Hmmm, The first time I wrote my memoir it was therapy. I bled out all over those pages the hurt and pain that I received as a child. It helped me to remember things and I learned a lot. I actually got personal rejections from agents telling me that the market was filled with similar memoirs and mine needed a little work. Knowing what I know now, It needed LOTS of work, but the agents were kind and they must have cringed at the pain in the manuscript. I think I will be rewriting a memoir, but as a healed person. The focus will be different - a journey of healing not a litany of pain. It is helpful to read other's stories and learn how they faced their challenges, for it gives courage when you are in the midst of the journey.
This is going to stir the pot, I know. I'm sorry if I offend but it IS what I've consistently seen in my writing circles.
My biggest beef with memoirs is not so much that they are or are not therapeutic to the writer, but that they require the writer to submerge themselves into their (usually painful) past experiences, forcing them to relive things over and over, day after day, rewrite after rewrite. This much focus on that much pain doesn't SEEM healthy (not diagnosing or passing judgement, just saying what I feel), either for the writer or for those that the writer lives/interacts with. Does the writer ever move past the experience this way or is the writing of a memoir simply "justification" for being his or her own favorite commiserator?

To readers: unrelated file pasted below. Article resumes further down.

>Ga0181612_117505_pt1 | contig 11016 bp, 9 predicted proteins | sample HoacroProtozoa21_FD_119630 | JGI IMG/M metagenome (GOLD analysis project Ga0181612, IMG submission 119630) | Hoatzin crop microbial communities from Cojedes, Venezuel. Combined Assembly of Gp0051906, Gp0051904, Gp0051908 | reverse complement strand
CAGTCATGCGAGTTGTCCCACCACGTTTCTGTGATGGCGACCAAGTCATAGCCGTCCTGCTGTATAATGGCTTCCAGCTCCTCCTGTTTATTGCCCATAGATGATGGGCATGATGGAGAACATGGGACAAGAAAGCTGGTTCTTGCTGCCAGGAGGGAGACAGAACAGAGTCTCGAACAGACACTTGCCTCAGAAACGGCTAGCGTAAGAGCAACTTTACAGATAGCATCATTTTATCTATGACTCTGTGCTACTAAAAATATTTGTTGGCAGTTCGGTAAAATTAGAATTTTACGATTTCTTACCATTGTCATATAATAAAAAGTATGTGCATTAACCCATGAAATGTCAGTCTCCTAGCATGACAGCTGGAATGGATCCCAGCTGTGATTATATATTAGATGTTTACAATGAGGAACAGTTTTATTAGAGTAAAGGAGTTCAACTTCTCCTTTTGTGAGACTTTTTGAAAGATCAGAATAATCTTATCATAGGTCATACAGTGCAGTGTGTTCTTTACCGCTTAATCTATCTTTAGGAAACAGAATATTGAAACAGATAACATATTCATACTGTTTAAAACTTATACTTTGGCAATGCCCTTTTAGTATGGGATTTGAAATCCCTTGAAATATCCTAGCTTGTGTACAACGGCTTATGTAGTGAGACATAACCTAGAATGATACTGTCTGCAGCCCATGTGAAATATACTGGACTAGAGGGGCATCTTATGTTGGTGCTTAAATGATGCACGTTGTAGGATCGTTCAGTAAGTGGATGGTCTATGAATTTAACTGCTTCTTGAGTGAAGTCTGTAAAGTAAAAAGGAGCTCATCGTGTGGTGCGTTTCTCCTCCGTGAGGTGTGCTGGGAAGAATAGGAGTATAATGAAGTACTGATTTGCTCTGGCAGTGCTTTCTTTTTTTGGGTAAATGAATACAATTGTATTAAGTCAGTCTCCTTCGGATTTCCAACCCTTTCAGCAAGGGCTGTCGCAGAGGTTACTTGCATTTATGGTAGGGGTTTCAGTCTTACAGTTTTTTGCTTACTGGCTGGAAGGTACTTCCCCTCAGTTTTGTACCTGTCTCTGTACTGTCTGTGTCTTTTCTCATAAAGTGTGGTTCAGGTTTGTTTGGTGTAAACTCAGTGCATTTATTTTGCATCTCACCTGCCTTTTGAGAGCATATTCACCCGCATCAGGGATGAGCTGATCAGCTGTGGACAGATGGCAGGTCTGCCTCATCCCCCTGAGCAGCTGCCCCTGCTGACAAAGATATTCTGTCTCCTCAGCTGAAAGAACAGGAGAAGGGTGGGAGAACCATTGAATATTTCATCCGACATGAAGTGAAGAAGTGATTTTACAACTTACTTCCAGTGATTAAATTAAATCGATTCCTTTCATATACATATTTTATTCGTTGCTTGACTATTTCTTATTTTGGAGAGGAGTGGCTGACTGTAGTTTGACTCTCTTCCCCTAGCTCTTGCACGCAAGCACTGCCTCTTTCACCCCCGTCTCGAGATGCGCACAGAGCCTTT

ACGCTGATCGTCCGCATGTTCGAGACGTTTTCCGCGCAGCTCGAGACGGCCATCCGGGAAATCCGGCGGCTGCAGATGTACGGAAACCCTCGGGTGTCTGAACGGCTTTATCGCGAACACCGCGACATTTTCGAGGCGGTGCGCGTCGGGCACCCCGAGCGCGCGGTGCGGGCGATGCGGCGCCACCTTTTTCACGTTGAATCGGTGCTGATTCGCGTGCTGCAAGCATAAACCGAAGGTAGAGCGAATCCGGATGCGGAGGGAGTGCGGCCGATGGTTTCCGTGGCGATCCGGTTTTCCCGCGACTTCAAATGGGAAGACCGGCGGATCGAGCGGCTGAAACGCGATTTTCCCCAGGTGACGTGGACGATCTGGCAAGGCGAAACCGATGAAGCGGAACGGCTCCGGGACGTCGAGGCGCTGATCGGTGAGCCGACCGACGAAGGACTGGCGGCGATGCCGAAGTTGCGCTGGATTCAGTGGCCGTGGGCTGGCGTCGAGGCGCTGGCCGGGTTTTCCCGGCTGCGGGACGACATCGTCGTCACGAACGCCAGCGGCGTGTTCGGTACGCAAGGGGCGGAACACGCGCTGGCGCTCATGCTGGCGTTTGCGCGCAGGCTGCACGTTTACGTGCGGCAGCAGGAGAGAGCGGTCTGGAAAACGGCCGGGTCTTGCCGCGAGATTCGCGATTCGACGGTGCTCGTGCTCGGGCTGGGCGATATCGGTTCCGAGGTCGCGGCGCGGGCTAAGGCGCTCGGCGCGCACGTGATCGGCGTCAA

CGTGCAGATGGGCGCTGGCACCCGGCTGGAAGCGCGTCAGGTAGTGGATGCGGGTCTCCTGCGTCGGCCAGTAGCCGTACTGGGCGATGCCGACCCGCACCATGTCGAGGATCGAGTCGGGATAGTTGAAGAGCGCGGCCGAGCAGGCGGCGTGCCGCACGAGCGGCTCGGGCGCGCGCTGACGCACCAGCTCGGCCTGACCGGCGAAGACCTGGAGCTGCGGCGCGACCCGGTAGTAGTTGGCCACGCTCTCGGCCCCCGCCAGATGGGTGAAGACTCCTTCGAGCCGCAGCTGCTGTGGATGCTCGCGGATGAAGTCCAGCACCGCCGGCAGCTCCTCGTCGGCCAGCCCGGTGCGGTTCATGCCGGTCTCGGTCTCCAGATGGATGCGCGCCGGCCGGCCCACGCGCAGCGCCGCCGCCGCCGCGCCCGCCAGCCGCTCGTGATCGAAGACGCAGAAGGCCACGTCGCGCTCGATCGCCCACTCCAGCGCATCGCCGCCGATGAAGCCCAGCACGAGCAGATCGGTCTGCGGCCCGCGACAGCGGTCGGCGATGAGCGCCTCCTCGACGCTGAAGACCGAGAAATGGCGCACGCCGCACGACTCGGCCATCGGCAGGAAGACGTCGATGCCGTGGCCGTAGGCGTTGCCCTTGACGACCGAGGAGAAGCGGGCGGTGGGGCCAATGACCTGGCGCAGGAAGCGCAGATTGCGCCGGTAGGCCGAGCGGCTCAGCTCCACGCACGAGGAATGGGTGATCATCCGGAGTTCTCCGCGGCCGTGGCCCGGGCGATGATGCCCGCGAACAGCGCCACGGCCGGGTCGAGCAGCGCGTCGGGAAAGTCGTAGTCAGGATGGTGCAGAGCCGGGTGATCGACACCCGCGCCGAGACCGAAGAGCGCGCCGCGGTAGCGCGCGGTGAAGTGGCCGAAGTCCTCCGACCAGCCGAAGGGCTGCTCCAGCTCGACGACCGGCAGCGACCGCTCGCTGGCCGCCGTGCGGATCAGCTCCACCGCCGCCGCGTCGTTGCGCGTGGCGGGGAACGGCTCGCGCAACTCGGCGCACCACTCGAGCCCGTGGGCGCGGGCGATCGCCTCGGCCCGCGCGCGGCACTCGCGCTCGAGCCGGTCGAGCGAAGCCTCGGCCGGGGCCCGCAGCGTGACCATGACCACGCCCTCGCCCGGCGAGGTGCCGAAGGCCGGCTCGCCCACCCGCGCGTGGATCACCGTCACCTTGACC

And you're right about the stuff that follows. If upon completion of the memoir, the writer hasn't fully "therapied" themselves past the issue, accepting even the gentlest of critiques is gut-wrenching and meets with so much resistance! I think that's why we see so many memoirs self-published or POD.
Nova Scotia makes a great point and I'll embellish it a little - turn a memoir into fiction so that the writer can remove him-or herself from it. That way the critiques and comments are about THE character rather than the writer's character.
For those who are writing memoirs, I DO wish you the best and encourage you to step back often so that you don't become so submerged in the past that you forget to live in the NOW. NOW is an awesome place in which to be living.